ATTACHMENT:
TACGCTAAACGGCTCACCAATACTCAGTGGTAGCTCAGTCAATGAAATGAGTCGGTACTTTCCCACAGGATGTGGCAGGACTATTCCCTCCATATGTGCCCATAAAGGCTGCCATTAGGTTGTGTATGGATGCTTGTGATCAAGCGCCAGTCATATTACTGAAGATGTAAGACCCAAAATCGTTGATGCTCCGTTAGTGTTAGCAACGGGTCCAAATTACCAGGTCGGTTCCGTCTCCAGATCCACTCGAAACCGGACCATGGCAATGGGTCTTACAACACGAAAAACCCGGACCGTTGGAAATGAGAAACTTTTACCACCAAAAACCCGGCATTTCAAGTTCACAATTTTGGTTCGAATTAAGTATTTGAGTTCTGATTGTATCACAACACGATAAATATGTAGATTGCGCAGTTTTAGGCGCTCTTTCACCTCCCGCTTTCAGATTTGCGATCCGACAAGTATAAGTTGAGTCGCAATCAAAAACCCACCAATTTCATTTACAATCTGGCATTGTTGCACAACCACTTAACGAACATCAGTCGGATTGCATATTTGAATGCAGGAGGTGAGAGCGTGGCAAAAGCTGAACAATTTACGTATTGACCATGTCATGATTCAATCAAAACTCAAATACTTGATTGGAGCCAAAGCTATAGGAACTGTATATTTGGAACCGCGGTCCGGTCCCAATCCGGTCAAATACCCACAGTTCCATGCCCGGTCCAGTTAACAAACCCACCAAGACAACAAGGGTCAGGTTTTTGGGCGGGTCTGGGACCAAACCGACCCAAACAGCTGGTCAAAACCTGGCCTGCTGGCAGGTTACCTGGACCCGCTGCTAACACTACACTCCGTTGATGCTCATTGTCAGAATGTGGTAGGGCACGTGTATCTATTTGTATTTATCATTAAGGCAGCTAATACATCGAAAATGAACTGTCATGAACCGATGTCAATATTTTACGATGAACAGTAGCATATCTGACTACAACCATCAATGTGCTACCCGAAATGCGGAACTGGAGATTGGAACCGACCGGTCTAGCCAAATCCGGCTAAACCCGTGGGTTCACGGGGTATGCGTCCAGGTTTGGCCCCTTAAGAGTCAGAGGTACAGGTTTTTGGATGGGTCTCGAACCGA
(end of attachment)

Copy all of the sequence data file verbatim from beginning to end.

TACGCTAAACGGCTCACCAATACTCAGTGGTAGCTCAGTCAATGAAATGAGTCGGTACTTTCCCACAGGATGTGGCAGGACTATTCCCTCCATATGTGCCCATAAAGGCTGCCATTAGGTTGTGTATGGATGCTTGTGATCAAGCGCCAGTCATATTACTGAAGATGTAAGACCCAAAATCGTTGATGCTCCGTTAGTGTTAGCAACGGGTCCAAATTACCAGGTCGGTTCCGTCTCCAGATCCACTCGAAACCGGACCATGGCAATGGGTCTTACAACACGAAAAACCCGGACCGTTGGAAATGAGAAACTTTTACCACCAAAAACCCGGCATTTCAAGTTCACAATTTTGGTTCGAATTAAGTATTTGAGTTCTGATTGTATCACAACACGATAAATATGTAGATTGCGCAGTTTTAGGCGCTCTTTCACCTCCCGCTTTCAGATTTGCGATCCGACAAGTATAAGTTGAGTCGCAATCAAAAACCCACCAATTTCATTTACAATCTGGCATTGTTGCACAACCACTTAACGAACATCAGTCGGATTGCATATTTGAATGCAGGAGGTGAGAGCGTGGCAAAAGCTGAACAATTTACGTATTGACCATGTCATGATTCAATCAAAACTCAAATACTTGATTGGAGCCAAAGCTATAGGAACTGTATATTTGGAACCGCGGTCCGGTCCCAATCCGGTCAAATACCCACAGTTCCATGCCCGGTCCAGTTAACAAACCCACCAAGACAACAAGGGTCAGGTTTTTGGGCGGGTCTGGGACCAAACCGACCCAAACAGCTGGTCAAAACCTGGCCTGCTGGCAGGTTACCTGGACCCGCTGCTAACACTACACTCCGTTGATGCTCATTGTCAGAATGTGGTAGGGCACGTGTATCTATTTGTATTTATCATTAAGGCAGCTAATACATCGAAAATGAACTGTCATGAACCGATGTCAATATTTTACGATGAACAGTAGCATATCTGACTACAACCATCAATGTGCTACCCGAAATGCGGAACTGGAGATTGGAACCGACCGGTCTAGCCAAATCCGGCTAAACCCGTGGGTTCACGGGGTATGCGTCCAGGTTTGGCCCCTTAAGAGTCAGAGGTACAGGTTTTTGGATGGGTCTCGAACCGA